EU Data Protection Chief: Beware the ACTA
The Anti-Counterfeiting Trade Agreement being negotiated behind a veil of secrecy by the United States, European Union, Japan and a host of other countries is a potentially onerous one. That’s the gist of a 20-page memo issued today by Peter Hustinx, the European Data Protection Supervisor, who is clearly appalled by what he read in the portion of the draft of the agreement leaked to the Web last week (PDF).
In his memo, Hustinx criticizes the secrecy of the talks from which ACTA arose and worries that as an international treaty to fight digital piracy, the agreement is in danger of running afoul of European Union privacy and data protection law requirements.
“Privacy and data protection must be taken into account from the very beginning of the negotiations, not when the schemes and procedures have been defined and agreed and it is therefore too late to find alternative, privacy compliant solutions,” Hustinx wrote.
“While intellectual property is important to society and must be protected,” he added, “it should not be placed above individuals’ fundamental rights to privacy, data protection, and other rights such as presumption of innocence, effective judicial protection and freedom of expression.”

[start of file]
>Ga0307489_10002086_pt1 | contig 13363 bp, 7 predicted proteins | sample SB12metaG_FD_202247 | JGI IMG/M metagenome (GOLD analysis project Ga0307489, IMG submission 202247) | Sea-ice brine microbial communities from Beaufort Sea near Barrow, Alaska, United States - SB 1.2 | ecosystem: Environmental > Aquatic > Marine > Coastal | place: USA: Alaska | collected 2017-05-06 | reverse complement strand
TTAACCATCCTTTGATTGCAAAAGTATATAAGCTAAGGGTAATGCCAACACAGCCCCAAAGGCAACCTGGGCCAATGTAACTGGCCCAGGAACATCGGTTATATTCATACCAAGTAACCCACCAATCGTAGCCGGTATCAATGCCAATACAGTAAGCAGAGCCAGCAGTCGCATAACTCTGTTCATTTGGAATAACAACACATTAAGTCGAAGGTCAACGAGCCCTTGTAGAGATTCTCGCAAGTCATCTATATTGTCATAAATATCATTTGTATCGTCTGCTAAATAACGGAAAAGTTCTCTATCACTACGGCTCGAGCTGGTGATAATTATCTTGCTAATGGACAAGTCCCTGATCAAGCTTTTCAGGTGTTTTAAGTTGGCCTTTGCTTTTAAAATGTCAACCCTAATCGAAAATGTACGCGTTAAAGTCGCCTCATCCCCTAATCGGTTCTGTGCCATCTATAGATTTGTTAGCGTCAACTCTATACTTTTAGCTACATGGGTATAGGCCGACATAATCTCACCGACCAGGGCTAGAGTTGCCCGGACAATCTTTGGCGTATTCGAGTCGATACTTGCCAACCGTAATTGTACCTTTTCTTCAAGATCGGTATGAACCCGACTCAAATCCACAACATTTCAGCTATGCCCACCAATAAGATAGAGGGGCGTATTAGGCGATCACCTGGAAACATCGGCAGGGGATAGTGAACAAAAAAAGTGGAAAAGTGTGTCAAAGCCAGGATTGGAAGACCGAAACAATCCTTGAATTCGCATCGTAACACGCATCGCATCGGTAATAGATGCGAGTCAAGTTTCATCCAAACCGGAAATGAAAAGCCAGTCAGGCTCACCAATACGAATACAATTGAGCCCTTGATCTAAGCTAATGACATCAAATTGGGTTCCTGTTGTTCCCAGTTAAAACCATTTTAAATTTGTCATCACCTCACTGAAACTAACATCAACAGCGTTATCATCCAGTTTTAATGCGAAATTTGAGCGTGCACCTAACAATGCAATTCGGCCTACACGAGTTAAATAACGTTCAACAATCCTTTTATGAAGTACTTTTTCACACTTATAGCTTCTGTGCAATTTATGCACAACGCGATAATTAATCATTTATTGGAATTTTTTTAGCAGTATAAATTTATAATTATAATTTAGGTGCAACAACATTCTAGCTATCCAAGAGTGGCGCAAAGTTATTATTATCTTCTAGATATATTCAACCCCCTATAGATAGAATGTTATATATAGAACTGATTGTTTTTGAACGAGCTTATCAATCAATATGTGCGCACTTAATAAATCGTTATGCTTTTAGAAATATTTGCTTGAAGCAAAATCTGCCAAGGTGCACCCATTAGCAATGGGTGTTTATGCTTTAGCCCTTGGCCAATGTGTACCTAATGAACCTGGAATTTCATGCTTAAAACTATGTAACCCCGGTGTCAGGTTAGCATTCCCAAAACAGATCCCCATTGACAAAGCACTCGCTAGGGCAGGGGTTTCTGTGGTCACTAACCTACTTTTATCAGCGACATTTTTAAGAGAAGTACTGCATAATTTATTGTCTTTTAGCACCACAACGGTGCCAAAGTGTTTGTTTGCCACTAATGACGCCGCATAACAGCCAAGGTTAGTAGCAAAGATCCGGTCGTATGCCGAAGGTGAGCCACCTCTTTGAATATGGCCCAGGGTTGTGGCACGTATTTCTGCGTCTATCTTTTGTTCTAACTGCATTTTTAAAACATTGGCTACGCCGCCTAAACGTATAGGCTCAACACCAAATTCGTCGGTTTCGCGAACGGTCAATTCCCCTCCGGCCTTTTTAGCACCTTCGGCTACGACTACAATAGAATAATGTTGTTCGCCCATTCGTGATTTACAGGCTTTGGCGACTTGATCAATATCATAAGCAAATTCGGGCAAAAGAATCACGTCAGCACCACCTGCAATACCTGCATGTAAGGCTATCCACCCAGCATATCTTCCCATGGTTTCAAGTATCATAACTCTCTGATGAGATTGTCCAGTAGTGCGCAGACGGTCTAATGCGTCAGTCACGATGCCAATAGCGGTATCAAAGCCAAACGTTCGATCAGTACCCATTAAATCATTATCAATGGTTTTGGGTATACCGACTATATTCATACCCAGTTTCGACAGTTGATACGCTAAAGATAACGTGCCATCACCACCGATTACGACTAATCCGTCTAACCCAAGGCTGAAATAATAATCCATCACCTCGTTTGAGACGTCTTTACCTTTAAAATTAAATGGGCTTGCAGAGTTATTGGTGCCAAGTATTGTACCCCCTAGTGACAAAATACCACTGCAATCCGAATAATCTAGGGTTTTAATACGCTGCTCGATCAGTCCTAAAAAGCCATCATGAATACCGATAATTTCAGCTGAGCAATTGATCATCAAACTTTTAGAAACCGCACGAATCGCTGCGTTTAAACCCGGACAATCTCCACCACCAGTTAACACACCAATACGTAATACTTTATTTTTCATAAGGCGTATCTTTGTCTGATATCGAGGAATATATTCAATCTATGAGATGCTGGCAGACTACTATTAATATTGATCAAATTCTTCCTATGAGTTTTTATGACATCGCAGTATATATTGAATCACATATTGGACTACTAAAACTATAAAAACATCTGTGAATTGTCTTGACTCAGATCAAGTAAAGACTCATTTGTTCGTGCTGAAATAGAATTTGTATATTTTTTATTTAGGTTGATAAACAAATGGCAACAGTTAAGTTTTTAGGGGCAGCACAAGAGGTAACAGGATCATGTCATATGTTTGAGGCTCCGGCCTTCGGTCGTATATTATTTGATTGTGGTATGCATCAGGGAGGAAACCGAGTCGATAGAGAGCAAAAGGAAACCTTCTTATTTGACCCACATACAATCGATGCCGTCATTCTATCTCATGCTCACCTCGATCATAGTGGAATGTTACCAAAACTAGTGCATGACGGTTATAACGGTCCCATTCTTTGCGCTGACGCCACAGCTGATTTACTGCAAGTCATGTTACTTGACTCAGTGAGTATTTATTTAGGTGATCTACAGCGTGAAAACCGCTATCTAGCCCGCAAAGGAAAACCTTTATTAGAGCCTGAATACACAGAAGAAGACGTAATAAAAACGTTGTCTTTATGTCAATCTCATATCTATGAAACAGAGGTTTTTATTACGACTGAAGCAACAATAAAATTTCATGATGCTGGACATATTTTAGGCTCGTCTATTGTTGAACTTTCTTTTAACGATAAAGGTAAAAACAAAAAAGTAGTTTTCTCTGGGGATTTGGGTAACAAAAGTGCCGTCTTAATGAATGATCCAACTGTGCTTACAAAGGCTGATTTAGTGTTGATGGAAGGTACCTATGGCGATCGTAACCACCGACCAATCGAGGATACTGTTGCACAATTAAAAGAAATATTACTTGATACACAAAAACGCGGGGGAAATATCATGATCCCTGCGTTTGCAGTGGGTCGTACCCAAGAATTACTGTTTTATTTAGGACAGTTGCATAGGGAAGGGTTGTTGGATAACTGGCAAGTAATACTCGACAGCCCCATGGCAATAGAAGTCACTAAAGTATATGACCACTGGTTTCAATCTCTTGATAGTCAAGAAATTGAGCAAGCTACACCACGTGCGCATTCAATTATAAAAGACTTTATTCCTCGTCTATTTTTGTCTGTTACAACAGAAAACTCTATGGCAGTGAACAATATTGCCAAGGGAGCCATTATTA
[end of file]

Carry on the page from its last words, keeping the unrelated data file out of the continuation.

Evidently, that’s exactly where IP has been placed in the current draft of ACTA, which seems to be designed to encourage ISPs to monitor their customers’ Internet use for illegal file-sharing and potentially, to blackball repeat offenders on their networks.
“Insofar as the current draft of ACTA includes or at least indirectly pushes for three strikes Internet disconnection policies, ACTA would profoundly restrict the fundamental rights and freedoms of European citizens, most notably the protection of personal data and privacy,” Hustinx wrote.
“The EDPS takes the view that three strikes Internet disconnection policies are not necessary to achieve the purpose of enforcing intellectual property rights,” he concluded. “The EDPS is convinced that alternative, less intrusive solutions exist or, at least, that the envisaged policies can be performed in a less intrusive manner or at a more limited scope, notably through the form of targeted ad hoc monitoring.”